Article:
Pepsi Out, Dr Pepper In At Rams Games

2152 days ago.

DrPepper People that haven’t given up sugary carbonated beverages can generally be lumped into two categories, Pepsi or Coke. Starting this season, neither will be “on-tap” at the Edward Jones Dome for St. Louis Rams games. It’s been widely reported that Dr Pepper Snapple Group Inc. will soon sign a deal with the Rams to become the official soft drink partner of the team.

Brands under the company’s umbrella include Dr Pepper of course as well as 7-Up, A&W, Diet Rite, RC Cola, Crush and Sun Drop among others. According to the St. Louis Business Journal, several of those brands will be retooled in the St. Louis area to prominently display the connection with the Rams. Pepsi had been the team’s soft drink partner since 2005 and before that the team had served Coke products at games. Financial terms weren’t disclosed with the Pepsi or Dr Pepper deals. Bob Reif, the Chief Marketing Officer for the Rams told the Business Journal that Dr Pepper offered a better deal than both Pepsi and Coke.

Dr Pepper Snapple Group Inc. came to be when it was spun off from Cadbury Schweppes in 2008. While the company is relatively new, the brands themselves are not. The history or Dr Pepper and its “blend of 23 flavors” can be traced back to 1885 in Waco, Texas.  Royal Crown (RC) Cola traces its roots back to 1904 in Columbus, Georgia. Diet Rite was the “industry’s first sugar-free diet beverage” in 1962. In comparison, Diet Pepsi came to the market in 1964 and Diet Coke wasn’t introduced until 1982. In 2000, Diet Rite replaced the sweetener in its product, going from aspartame to Splenda’s sucralose. Aspartame is used in both Diet Pepsi and Diet Coke and is fairly controversial. As you can see below, Diet RC Cola has been installed at the Dome rather than Diet Rite. Diet RC Cola still uses the Splenda, it just also had sodium and caffeine whereas Diet Rite does not.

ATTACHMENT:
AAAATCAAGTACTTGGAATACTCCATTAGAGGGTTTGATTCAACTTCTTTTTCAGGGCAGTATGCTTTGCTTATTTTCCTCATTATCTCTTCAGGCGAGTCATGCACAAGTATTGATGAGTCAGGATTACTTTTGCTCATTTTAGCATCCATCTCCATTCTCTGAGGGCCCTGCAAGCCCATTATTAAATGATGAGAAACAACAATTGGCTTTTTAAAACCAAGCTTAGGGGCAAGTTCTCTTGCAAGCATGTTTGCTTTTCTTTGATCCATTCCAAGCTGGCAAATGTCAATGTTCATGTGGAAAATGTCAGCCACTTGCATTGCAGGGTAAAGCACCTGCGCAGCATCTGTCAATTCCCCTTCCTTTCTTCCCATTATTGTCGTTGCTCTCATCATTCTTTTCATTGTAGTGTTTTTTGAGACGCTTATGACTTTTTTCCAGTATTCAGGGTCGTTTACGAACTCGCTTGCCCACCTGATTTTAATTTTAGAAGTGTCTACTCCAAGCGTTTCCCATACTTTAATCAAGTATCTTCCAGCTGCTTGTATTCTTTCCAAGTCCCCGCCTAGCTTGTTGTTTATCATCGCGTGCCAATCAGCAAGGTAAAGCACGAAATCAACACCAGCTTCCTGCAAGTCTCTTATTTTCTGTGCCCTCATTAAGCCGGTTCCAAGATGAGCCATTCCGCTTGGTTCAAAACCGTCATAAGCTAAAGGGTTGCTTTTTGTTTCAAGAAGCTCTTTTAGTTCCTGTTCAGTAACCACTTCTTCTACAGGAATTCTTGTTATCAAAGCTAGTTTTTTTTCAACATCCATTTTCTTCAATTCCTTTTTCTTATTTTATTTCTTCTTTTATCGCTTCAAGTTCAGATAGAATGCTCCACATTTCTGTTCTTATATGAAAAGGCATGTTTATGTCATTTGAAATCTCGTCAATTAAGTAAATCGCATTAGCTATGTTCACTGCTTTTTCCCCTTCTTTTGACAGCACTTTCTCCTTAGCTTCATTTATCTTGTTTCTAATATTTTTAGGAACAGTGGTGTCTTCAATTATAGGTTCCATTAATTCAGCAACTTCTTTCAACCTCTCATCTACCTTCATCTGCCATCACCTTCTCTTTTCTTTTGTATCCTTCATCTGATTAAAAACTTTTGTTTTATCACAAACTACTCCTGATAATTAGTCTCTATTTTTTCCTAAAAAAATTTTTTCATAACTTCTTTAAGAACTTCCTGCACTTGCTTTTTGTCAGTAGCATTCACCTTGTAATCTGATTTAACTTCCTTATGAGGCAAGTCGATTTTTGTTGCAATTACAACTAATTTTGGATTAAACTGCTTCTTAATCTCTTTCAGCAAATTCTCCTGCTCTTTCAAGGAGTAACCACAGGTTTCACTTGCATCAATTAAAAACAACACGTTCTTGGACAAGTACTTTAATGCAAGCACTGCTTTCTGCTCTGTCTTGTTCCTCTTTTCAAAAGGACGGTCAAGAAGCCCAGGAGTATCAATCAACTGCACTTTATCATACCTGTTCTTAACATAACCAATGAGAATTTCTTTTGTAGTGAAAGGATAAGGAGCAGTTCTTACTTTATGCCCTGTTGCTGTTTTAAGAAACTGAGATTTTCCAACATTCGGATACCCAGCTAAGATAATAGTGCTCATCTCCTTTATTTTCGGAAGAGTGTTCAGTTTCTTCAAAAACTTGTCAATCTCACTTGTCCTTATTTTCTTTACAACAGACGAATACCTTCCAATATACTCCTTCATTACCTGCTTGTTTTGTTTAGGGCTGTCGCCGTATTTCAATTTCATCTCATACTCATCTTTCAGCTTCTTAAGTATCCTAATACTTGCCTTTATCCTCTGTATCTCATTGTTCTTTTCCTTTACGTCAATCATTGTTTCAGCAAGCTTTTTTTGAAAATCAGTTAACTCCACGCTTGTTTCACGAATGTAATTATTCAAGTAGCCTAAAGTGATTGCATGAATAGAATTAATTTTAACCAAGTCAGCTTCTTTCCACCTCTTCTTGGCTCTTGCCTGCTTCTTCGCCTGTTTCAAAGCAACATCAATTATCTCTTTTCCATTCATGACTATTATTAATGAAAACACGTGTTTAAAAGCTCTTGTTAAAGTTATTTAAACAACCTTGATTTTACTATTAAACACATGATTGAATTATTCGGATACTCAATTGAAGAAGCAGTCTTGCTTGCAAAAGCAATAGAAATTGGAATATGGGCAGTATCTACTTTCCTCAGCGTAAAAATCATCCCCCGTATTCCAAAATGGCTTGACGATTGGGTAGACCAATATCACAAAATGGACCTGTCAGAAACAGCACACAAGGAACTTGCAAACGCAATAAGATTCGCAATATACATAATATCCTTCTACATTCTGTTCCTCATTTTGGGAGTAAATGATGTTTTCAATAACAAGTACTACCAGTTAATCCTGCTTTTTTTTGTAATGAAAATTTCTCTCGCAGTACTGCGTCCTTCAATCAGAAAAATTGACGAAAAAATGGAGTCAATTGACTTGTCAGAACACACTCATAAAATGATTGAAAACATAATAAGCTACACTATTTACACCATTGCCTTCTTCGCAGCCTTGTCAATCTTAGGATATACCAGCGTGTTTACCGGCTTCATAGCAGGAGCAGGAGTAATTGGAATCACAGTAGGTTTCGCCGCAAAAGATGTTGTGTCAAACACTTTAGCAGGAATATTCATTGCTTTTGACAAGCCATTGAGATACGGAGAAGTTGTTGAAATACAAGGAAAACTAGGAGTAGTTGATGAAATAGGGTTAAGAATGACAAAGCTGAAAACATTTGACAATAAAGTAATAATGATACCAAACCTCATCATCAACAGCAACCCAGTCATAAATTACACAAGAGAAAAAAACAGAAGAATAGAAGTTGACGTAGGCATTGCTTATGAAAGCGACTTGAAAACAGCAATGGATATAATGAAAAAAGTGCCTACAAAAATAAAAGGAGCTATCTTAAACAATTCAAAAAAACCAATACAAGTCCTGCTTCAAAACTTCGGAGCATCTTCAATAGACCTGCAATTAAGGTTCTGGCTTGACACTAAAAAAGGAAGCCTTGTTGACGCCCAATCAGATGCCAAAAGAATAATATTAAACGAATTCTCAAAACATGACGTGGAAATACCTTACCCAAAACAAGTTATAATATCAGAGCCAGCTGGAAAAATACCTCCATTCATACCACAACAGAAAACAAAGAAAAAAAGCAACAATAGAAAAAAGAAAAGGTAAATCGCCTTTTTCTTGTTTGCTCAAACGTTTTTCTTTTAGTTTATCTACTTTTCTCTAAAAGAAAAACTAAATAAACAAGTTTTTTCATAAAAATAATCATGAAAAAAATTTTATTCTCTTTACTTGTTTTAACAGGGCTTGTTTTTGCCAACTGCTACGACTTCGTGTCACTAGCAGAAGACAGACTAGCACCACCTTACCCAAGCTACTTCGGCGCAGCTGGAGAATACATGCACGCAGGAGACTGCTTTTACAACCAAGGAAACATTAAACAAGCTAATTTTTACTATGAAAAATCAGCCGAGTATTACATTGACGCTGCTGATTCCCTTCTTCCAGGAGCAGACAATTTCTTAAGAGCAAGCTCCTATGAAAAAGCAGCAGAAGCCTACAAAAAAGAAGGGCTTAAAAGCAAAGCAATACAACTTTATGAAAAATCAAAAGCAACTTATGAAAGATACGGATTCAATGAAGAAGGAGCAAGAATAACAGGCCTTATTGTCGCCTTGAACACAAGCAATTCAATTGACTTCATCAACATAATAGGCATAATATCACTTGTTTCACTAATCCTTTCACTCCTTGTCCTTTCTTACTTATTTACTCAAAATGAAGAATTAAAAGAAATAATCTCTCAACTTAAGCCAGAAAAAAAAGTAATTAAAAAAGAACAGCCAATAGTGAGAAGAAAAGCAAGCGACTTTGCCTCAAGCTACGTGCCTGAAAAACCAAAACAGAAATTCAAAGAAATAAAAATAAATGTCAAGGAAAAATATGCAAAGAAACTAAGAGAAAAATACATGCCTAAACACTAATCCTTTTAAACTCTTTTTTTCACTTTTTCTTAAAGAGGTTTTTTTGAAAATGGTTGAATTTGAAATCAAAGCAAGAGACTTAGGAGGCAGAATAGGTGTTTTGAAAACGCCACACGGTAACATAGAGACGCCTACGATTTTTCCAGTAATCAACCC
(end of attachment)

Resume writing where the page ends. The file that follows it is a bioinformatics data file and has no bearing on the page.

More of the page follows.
Dr Pepper Snapple Group Inc. launched the Sun Drop brand nationwide back in 2011, but the brand was actually born in St. Louis in 1949 and had been a regional favorite for years. The dancecam at Rams games could get pretty interesting if this commercial for Sun Drop is to be believed.

The company signed a deal in 2007 with the Chicago Bears that is reportedly worth $3 million annually for the teams. That deal was the company’s first deal with an NFL team. At Soldier Field there are also concession locations that sell the company’s energy drinks as well as its Snapple line of teas and juices. No word if those will be available at the Edward Jones Dome.

For some reason people apparently emailed St. Louis Mayor Francis Slay about the Rams’ soft drink switch.

I’ll admit I am a pretty big Diet Pepsi fanatic and I did enjoy my fair share of the product by working games the last couple of seasons. I will just have to get accustomed to Diet RC Cola apparently. Dr. Pepper products were already installed at the Edward Jones Game for the Rams’ FanFest over the weekend.



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